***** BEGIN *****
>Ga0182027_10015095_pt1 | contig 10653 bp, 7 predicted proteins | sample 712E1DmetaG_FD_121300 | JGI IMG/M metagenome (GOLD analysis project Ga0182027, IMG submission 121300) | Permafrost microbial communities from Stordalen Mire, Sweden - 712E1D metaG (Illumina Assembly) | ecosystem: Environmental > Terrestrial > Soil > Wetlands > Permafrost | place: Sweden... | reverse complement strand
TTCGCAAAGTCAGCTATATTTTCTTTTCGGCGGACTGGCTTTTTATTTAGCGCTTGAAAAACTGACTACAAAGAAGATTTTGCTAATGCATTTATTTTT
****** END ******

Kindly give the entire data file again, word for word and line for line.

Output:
>Ga0182027_10015095_pt1 | contig 10653 bp, 7 predicted proteins | sample 712E1DmetaG_FD_121300 | JGI IMG/M metagenome (GOLD analysis project Ga0182027, IMG submission 121300) | Permafrost microbial communities from Stordalen Mire, Sweden - 712E1D metaG (Illumina Assembly) | ecosystem: Environmental > Terrestrial > Soil > Wetlands > Permafrost | place: Sweden... | reverse complement strand
TTCGCAAAGTCAGCTATATTTTCTTTTCGGCGGACTGGCTTTTTATTTAGCGCTTGAAAAACTGACTACAAAGAAGATTTTGCTAATGCATTTATTTTT